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October 13, 2009
Five Norman-area researchers have received 2009 Outstanding Scientific Paper Awards from NOAA’s Office of Oceanic and Atmospheric Research for work that is expected to enable earlier warnings for severe storms.
Richard W. Spinrad, Ph.D., NOAA assistant administrator for oceanic and atmospheric research, and Alexander E. MacDonald, Ph.D., NOAA deputy assistant administrator for Laboratories and Cooperative Institutes, announced the awards in a recent organization-wide meeting. The five Norman-area recipients conduct research in the NOAA National Severe Storms Laboratory and the NOAA-funded Cooperative Institute for Mesoscale Meteorological Studies at the University of Oklahoma.
“Their paper reflects the pre-eminence, the vision and the passion of NOAA researchers,” Spinrad said. “Their work provides a strong foundation for understanding the complex oceanic and atmospheric systems that govern our planet.”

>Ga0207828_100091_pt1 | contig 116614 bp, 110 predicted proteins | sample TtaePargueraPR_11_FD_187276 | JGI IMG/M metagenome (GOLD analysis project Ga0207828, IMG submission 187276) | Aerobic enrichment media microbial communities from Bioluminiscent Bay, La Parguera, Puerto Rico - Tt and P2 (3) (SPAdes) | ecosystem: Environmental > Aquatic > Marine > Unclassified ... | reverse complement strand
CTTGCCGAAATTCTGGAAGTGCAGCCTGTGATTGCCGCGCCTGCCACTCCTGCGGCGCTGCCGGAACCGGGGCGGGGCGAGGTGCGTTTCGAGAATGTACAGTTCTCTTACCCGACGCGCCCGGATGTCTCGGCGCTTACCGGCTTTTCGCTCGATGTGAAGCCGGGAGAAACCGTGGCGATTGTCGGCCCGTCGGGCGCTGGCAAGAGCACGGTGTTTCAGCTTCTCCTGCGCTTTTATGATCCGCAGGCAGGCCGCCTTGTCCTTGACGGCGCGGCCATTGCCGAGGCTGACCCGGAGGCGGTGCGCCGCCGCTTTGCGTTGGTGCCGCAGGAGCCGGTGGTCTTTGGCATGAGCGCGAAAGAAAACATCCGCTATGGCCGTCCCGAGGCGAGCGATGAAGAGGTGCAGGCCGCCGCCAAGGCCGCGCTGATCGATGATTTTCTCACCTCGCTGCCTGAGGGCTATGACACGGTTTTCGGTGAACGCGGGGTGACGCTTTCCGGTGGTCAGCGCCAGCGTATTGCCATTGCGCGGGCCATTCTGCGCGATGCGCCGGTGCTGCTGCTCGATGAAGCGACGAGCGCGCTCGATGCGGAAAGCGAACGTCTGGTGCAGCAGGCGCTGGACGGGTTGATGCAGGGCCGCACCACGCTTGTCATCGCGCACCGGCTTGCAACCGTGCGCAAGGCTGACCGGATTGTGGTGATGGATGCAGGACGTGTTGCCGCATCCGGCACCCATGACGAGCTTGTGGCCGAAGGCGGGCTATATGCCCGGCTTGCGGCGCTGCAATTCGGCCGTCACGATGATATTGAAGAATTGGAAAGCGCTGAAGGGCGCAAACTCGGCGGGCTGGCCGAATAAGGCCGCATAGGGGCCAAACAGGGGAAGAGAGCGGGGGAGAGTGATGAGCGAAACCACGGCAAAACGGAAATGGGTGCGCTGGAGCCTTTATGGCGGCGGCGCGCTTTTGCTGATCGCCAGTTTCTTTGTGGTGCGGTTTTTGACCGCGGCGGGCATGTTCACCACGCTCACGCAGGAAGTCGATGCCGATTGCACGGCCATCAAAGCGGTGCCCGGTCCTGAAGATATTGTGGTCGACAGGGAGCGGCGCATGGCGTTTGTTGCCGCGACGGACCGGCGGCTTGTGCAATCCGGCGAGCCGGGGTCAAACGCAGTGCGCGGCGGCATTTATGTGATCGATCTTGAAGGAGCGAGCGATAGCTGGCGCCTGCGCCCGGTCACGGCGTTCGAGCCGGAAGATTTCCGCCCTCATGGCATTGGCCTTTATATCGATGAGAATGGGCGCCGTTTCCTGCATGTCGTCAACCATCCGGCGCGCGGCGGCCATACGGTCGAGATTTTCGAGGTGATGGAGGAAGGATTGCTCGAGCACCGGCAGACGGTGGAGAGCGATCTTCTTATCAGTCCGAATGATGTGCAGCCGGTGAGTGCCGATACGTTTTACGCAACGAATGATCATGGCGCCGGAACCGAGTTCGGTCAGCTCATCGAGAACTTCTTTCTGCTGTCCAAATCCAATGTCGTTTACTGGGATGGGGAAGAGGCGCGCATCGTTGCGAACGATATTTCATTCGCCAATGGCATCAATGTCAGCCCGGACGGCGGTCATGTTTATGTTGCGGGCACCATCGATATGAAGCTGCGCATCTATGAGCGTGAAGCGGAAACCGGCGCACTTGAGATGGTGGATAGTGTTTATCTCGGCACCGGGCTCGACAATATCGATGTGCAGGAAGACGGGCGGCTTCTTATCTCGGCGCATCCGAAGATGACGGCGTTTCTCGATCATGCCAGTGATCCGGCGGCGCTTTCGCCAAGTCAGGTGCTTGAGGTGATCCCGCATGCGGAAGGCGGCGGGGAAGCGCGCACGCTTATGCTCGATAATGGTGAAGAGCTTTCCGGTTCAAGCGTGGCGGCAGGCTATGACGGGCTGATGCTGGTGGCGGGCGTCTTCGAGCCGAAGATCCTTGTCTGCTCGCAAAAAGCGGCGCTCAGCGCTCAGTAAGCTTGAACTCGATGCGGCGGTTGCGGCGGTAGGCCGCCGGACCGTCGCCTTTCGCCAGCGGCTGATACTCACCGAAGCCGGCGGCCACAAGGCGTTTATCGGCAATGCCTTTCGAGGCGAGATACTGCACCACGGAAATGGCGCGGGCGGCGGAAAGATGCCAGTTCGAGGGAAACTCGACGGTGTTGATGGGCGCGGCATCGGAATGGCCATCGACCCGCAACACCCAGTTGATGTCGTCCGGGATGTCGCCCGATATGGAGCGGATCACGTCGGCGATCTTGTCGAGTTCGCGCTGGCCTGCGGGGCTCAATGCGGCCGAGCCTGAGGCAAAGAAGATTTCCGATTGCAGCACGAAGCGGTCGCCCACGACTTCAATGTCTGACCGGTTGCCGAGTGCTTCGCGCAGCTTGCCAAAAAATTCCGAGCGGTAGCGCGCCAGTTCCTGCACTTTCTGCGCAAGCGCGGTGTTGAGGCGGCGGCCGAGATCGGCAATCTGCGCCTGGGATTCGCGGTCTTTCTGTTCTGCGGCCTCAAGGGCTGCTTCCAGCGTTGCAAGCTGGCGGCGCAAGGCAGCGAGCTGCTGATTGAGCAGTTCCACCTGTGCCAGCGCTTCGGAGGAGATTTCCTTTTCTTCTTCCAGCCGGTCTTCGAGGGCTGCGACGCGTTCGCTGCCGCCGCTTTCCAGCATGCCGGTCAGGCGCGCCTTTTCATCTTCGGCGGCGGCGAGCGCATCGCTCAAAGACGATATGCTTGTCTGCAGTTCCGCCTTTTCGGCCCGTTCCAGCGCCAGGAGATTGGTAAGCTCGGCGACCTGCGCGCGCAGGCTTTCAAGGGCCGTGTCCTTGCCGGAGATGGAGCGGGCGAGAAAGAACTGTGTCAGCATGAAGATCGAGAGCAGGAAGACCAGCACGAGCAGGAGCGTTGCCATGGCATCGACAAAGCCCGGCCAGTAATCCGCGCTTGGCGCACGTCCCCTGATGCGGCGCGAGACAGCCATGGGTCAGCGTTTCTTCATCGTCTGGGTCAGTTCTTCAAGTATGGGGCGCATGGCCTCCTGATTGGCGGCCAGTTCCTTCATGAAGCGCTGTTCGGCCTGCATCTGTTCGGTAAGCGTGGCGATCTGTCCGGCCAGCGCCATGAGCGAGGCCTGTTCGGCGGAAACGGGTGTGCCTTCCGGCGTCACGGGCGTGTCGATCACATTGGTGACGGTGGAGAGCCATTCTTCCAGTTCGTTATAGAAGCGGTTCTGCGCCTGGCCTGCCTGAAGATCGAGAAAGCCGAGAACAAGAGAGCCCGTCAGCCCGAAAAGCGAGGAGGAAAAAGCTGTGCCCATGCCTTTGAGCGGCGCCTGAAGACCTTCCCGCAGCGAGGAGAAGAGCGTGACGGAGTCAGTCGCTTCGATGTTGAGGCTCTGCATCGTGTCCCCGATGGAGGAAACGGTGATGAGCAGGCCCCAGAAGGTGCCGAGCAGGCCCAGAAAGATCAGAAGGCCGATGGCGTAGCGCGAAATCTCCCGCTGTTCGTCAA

The research team includes:
The team evaluated the performance of phased array radar technology that has the potential to produce scans of the atmosphere faster than the Doppler radar systems used in weather forecasting today. The radar was used to scan three Oklahoma storms — a supercell thunderstorm, a microburst-producing thunderstorm and a hailstorm — to compare data gathered by the phased array and Doppler radar systems.
Using the rapid scan capability of the phased array radar, the researchers found that for each type of storm more detailed clues were detected prior to the development of severe weather. Faster scans showed rapid re-intensification in a supercell, the entire life cycle of a microburst, and more details to determine the threat of hail.
Further testing and development of phased array radar technology could ultimately increase the lead time for severe storm warnings and provide people more time to seek shelter.
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